For cleaners and cockle-pickers

After gulping down (piecemeal, it must be said) educational theory for years, I am still frequently blown away by the value of good questions when you have something to persuade people about.

One, two, three, four, five posts of questions for the BNP from Jai on Pickled Politics, a nice round 85 questions in all (n.b. one or two of these are pretty goofy). Strange, I wasn’t able to find any other collections of questions. Some good social networker should set up a wiki to collect them.

Relatedly (via JimJay) the LSE has published confirmation, in the form of the report ‘Economic impact on the London and UK economy of an earned regularisation of irregular migrants to the UK‘, that an amnesty on ‘irregular’* immigrants working illegally in Britain would provide the state with a net saving of (if I have this right after projected admin costs) £185bn.

Contrary to JimJay’s reading, the report doesn’t claim that immigration is good for us, just that regularisation of existing workers is. GDP and tax bucks, innit. And Boris Johnson is, along with people of many political affiliations and none, signed up to the Strangers Into Citizens campaign.  He proposes a twin-track approach to immigration – amnesty along with tightening of border controls to prevent entry of ‘irregulars’ – which has a sound internal logic. Greens, who have long favoured an amnesty, also have policy to avoid increasing net immigration.

The LSE report was conducted for the Mayor’s Office and can be read on the LSE site (see link at bottom of exec summary). The researchers estimate that there are (high end) 863,000 such workers here, and slightly less than half would be eligible for regularisation under an earned amnesty. Those categorised as ‘illegal migrants’ tend to come from Central and South Americas and other ‘poor countries’. A high proportion of the remainder – over 400,000 – are failed asylum seekers, mostly from the Middle East, sub-Saharan Africa and Eastern Europe. The researchers estimate that “80 per cent of failed asylum seekers from before 2000 are in London, together with around 60 per cent of those entering later.” Well, if you were an asylum seeker, of course you’d stick around regardless – there’d be no going back and what would you have to lose by remaining?

Eligibility for regularisation is based on 5 years’ residence and no criminal record (both are going to be difficult to ascertain for these limbo people, so in practice eligibility may vary either way from 400k). Regularisation here means entitlement to minimum wage and some services (access to increase with progress along a Path to Citizenship).

Bob links to some practical thinking on how to avoid collusion in the politics of perception about immigrants which is quite prevalent in British thinking. Kingsnorth – hat-tip Bob – is a good example of this collusion, encouraging us to think of the BNP vote as one of the “downsides of mass immigration”.  On the other hand, as an unjingoistic state nationalist (i.e. espousing a distribution rather than centralisation of geo-political control; not incompatible with free migration) I’ve encountered depressingly little sound evidence to support free migration into states like mine, now. As a population, even our trade unions are wedded to protectionism, material aspiration and inequality; these things are incompatible with free immigration.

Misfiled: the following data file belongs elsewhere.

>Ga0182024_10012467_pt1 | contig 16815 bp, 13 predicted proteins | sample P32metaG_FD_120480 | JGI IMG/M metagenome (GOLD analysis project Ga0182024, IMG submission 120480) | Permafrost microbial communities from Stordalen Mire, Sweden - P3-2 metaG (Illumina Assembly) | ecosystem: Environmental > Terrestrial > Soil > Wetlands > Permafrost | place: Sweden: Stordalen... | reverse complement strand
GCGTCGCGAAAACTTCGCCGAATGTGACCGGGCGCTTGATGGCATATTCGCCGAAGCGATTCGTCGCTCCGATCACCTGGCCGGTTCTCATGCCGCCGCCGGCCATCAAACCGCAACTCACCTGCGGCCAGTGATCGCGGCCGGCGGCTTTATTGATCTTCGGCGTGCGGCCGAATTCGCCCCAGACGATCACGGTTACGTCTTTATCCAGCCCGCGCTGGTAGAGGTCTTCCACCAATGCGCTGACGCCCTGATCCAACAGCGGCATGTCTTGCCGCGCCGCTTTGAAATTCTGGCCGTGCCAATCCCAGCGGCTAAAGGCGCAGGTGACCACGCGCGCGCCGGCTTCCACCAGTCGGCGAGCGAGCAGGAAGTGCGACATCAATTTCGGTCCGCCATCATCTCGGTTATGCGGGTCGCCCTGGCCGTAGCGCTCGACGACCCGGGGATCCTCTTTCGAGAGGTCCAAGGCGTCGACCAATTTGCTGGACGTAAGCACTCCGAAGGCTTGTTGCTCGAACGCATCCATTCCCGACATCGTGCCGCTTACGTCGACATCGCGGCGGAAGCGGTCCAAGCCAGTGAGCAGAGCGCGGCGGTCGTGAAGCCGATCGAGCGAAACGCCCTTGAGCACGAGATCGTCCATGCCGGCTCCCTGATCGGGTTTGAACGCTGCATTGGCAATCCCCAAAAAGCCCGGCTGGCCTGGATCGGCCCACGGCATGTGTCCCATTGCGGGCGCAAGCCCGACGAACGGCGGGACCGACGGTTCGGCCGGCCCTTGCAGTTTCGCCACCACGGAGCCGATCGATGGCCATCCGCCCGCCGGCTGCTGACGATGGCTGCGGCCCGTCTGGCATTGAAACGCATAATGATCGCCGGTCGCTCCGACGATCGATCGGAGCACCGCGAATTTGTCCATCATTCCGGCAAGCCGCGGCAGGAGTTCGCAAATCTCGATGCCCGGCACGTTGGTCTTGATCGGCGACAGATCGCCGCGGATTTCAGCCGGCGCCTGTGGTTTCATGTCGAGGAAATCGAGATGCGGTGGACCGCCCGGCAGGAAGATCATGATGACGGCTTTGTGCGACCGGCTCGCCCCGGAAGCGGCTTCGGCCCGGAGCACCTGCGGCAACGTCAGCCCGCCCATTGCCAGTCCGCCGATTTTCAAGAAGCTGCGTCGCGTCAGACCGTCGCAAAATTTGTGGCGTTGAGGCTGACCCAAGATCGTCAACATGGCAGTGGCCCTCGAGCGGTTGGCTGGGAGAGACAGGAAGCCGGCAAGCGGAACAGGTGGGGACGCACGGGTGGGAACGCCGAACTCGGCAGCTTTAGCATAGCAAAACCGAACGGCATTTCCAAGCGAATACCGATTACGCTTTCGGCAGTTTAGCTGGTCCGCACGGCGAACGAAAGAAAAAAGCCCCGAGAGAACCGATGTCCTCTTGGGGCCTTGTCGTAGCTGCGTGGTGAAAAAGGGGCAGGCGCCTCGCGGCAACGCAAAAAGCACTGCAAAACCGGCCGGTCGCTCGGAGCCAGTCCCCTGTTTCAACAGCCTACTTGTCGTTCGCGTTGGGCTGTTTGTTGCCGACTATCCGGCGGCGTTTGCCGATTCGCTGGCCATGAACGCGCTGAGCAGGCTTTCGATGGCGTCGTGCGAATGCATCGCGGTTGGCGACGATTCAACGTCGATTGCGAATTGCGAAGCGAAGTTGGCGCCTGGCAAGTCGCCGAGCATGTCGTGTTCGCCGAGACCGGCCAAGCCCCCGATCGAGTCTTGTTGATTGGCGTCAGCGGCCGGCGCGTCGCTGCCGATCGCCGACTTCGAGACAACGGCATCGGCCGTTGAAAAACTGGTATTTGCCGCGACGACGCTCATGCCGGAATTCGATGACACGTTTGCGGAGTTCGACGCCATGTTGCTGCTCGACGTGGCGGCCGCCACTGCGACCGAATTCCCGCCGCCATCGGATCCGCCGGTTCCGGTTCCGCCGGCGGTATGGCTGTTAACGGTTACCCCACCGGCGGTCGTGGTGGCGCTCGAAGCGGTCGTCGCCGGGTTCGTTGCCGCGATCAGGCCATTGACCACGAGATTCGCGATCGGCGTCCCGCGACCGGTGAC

I’m keen on the idea of free migration myself. Proletarian cosmopolitanism – it’s an old term for globalisation, right? The question is how to bring it about so that everybody in the world doesn’t try to move to the states with infrastructure, welfare and rights. You come across the metaphor of the ferocious fending off of drowning people by the Titanic passengers who had made it onto the lifeboats. But globally, we are not in a lifeboat situation. In Britain our lifestyle is generally obscene, while in Mozambique you’re lucky to see 35. The answer is clear – share the world’s wealth and knowledge more equitably – but the path to this eventuality is not so clear. Liberty and equality have always appeared to be at different ends of the political spectrum, and we have delegated our affairs to successive administrations that can’t even sort out looking after our older people in a humane way. Anyway, climate change projections forecast a drastic shrinkage of the world’s temperate, habitable zones so in Britain we’d better get used to designing structures for masses of unaccounted-for incomers. We wouldn’t want to shirk our responsibilities on that. Get on with it, wankers.

This is descending into a dejected rant, so let’s be wrapping things up. The report, at any rate, promises to make a difference to nearly half a million people. Welcome, exiles and migrants, to this exquisite isle. May I particularly recommend setting up home in Barkingside, Redbridge? I think it is the best place in the world.

*I wonder whether Steve Cohen, founder of No One Is Illegal, would be satisfied with ‘irregular’. I think not.


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